Augustinians of the Assumption


:: Quote of the Day ::

Here is the secret of holiness: be men of prayer.
- Emmanuel d'Alzon



:: Prayer Request ::

You are invited to
Submit a Prayer Request



:: Photo Gallery ::


Banner


:: Follow us on... ::

FacebookTwitterYouTube



Home WHAT’S NEW Reflections

Blogs


Signs are Everywhere PDF Print E-mail

I have given you a model to follow so that as I have done for you, you should also do.After the winter that wouldn’t end (and I’m not sure it has), we need to find solace and joy in the signs of spring.  The other night I was on my deck and heard the sound of tree frogs croaking.  It was like a joyous melody and cacophony of happiness.  The continual sound was a symphony of spring to my ears.  While walking into church last Sunday, I saw a multitude of crocuses erupting from the soil with their heads of yellow and purple standing erect toward the sun.  It brought a smile to my face.  Even when I am walking in my neighborhood, I delight in seeing all the spring wreaths that festoon the doors of my friends.  There are the wreaths made of dried flowers and grasses; those made completely of jelly beans that are so tempting to the children in the household; and those made of Easter eggs either speckled or in their pastel colors.

Like these signs of spring, we have our Christian signs of Holy Week and Easter that also bring with them feelings of solace and joy.  They carry with them cause for reflection, prayer and rejoicing.  They are at the heart of who we are as Christians.  They represent what we stand for as an “Easter people” and what we need to emulate as followers of Jesus.

Last Updated on Thursday, 17 April 2014 00:59
 
Open your Eyes to the Light PDF Print E-mail

Pat HaggertyBy Pat Haggerty

Chances are, you are reading this blog on some electronic device and are reading it from either  the Assumption web site or the Word Press web site.  So, you already grasp the value of the internet and social media.  You have, hopefully, found the balance between too much technology and “just enough.”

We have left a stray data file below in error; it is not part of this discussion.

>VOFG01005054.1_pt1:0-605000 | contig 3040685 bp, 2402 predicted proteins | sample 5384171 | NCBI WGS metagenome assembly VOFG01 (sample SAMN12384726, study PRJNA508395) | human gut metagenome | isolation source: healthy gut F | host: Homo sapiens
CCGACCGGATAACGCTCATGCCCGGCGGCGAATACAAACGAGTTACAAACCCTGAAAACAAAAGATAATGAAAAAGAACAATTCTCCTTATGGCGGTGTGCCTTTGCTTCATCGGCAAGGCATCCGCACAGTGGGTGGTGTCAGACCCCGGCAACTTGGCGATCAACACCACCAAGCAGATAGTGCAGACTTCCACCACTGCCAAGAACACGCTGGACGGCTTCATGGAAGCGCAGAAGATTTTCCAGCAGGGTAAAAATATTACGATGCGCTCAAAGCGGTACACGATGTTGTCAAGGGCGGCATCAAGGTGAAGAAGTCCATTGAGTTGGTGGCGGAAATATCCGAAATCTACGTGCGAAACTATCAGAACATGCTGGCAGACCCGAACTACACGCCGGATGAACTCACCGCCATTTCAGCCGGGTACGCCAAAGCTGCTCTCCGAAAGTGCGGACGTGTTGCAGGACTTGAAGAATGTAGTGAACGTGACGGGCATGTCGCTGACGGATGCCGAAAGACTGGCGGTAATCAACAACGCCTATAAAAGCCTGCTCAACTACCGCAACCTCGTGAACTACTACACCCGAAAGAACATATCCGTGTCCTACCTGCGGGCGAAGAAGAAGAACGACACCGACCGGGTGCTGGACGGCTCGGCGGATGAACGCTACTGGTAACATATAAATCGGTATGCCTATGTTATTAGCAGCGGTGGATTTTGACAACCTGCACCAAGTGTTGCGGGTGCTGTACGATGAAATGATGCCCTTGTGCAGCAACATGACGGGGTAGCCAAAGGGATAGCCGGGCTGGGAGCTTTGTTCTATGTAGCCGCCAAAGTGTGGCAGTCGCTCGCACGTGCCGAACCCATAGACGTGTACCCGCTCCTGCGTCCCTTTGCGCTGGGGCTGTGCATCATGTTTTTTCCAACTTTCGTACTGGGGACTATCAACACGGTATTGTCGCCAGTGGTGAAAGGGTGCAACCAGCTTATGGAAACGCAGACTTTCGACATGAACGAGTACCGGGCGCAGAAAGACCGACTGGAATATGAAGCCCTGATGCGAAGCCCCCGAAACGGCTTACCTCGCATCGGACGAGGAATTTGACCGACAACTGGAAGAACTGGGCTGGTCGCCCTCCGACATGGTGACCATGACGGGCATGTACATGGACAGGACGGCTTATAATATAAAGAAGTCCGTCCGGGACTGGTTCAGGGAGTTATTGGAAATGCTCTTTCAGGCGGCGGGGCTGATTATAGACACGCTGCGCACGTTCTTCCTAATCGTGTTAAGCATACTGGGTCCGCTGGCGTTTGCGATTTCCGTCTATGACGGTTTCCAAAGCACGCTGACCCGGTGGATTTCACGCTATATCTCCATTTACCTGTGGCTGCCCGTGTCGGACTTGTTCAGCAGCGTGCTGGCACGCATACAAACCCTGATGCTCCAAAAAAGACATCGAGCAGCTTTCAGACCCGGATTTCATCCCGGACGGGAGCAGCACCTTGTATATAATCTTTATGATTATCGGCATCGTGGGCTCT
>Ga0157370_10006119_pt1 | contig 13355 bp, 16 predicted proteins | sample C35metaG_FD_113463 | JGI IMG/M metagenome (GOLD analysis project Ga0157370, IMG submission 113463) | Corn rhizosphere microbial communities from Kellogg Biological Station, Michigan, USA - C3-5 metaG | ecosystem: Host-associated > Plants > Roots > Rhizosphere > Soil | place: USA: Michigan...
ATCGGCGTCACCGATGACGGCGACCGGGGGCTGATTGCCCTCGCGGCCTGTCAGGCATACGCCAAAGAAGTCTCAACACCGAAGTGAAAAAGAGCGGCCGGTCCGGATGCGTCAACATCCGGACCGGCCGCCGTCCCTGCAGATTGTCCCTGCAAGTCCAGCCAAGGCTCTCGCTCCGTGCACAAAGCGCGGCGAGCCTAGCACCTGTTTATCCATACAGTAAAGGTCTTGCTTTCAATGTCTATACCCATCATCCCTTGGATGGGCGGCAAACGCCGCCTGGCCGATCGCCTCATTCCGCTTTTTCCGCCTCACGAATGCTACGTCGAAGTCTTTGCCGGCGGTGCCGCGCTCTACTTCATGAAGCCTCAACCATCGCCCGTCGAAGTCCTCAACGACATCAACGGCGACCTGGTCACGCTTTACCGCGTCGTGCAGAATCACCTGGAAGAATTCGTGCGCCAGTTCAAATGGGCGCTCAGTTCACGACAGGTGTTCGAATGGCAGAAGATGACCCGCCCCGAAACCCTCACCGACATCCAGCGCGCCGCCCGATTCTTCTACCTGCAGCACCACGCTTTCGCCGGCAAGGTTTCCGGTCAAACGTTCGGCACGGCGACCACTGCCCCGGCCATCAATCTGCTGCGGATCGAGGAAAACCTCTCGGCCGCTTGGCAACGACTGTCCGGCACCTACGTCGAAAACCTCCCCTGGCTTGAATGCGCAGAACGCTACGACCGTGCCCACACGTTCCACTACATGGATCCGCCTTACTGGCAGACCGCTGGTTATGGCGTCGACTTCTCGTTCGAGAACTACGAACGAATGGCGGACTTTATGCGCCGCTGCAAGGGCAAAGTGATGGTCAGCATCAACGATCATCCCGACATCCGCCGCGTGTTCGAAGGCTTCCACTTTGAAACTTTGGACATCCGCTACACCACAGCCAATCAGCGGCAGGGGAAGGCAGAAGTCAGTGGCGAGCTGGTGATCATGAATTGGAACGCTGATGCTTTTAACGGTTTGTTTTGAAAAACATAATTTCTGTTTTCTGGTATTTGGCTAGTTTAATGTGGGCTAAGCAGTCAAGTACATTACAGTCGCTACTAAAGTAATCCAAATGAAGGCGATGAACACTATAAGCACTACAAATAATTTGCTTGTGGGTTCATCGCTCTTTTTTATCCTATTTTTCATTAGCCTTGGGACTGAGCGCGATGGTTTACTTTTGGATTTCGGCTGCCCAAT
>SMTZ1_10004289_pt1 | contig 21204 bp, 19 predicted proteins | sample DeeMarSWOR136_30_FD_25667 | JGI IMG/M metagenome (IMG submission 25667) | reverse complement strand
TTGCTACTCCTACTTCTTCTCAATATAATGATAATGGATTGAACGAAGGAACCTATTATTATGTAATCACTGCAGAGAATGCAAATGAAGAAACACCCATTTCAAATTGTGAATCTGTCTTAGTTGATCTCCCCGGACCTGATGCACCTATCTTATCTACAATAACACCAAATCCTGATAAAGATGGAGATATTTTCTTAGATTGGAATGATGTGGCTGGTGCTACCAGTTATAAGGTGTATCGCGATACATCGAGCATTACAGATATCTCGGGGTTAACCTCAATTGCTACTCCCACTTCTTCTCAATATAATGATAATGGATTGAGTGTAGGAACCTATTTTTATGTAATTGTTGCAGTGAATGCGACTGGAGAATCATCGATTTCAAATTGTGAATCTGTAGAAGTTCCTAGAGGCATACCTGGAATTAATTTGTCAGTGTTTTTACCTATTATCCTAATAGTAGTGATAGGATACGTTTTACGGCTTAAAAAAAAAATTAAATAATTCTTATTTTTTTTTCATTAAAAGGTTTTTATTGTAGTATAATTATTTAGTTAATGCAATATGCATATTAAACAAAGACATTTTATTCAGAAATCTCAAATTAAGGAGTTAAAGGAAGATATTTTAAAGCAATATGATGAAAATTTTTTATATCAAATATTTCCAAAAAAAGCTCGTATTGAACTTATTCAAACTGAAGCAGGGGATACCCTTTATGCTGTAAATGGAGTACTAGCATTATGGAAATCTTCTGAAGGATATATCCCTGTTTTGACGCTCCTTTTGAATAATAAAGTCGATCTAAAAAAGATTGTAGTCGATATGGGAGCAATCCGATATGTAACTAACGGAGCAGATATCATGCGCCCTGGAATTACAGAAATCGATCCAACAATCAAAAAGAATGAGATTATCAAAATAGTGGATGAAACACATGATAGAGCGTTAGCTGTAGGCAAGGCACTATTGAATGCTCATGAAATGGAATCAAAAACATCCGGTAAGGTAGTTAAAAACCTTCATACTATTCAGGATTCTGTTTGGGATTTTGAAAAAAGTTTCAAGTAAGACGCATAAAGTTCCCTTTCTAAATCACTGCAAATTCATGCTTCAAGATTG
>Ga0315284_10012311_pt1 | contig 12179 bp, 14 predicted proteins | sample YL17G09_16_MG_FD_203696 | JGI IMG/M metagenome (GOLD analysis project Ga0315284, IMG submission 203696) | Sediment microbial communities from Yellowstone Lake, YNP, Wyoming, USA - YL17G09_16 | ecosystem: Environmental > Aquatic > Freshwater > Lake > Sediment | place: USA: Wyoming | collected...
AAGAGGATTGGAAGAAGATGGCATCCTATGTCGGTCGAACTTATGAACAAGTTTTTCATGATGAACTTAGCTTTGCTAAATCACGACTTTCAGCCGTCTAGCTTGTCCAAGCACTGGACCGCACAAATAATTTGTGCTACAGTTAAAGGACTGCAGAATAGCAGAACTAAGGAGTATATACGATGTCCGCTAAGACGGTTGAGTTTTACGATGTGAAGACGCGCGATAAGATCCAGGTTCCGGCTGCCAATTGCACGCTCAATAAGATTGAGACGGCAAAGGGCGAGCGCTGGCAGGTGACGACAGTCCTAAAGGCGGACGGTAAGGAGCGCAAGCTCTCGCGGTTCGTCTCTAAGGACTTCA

I have heard numerous homilies on the dangers of excessive technology use.  How often has our homilist cautioned, “go without the computer for a day,” or “turn off the Smart phones, which aren’t making you smart”?

I agree with these admonitions, in part.  However, I want to present the other side---the good side of technology. Due to a recent injury, I have been side-lined from my usual busy lifestyle.· I have been housebound for longer than I had hoped!· Aside from the frustration this has incurred, there has been a silver lining (albeit ·a very thin one, I have to admit).· I have been able to reflect and pray more this Lent.· I have found my own desert spaces in the quiet of my home office.· I have been able to read more, and I have been able to search the web for spiritual nourishment.· I have to say, I have found it!

Last Updated on Saturday, 29 March 2014 21:20
 
Your Lenten Wordle PDF Print E-mail

Ash WednesdayBy Pat Haggerty

If I asked you to do a word association for “Lent,” what might you come up with?  You would probably say things like forty days, sacrifice, Ash Wednesday, purple vestments, fasting, abstinence, Stations of the Cross and journey. There could be numerous others.  In fact, there are.  I did a Google search for Lenten images and came upon several Lenten wordles.  A “wordle” is like a word collage with specific words used focusing on one word or theme.  The words are placed horizontally and vertically in varying sizes, fonts and colors.  It is a visual word splash.

Last Updated on Tuesday, 04 March 2014 15:45
 
Be Perfect PDF Print E-mail

"So be perfect, just as your heavenly Father is perfect" (Matthew 5:48)How often in our lives have we sought perfection? As students we needed to write that perfect paper to get the A we so desperately wanted. As professionals we may have wanted to deliver the perfect presentation so that our evaluations resonated with accolades. Even as parents, we may have tried to raise the perfect child.

It all sounds a bit shallow, doesn’t it? We know that the perfect paper is still in our thoughts waiting to be written. If we had achieved perfection in our writing, then, why continue? No matter how perfect a presentation, there would always be those who found reason to complain. As for the perfect child---well, we know that our role as parents is to help our children grow into caring, loving adults. Perfection has nothing to do with it. We want our children to be happy, not perfect!

 
Present, Sister! PDF Print E-mail

Pat HaggertyBy Pat Haggerty

I suffer from a malady that is shared by many.  It is the “could-a, would-a, should-a syndrome.”  This is often confused with the “if only syndrome.”  However, the former has many more symptoms.  The patient suffers more mental anguish with “could-a, would-a, should-a.”  There is much more introspection and more stress.  It is symptomatic of a Type A individual who analyzes everything and can’t let go.  Whereas, the person experiencing the “if only syndrome” does so for a shorter period of time.  There is a degree of discomfort associated with the illness, and the individual undergoes periods of frustration and concern.  In all honesty, the prognosis for becoming totally free of either illness is not good!

 
<< Start < Prev 1 2 3 4 5 6 7 8 9 10 Next > End >>

Page 6 of 12
© 2005-2017 Augustinians of the Assumption | 330 Market Street, Brighton, MA 02135 | Tel. 617-783-0400 | Fax 617-783-8030 | E-mail: info@assumption.us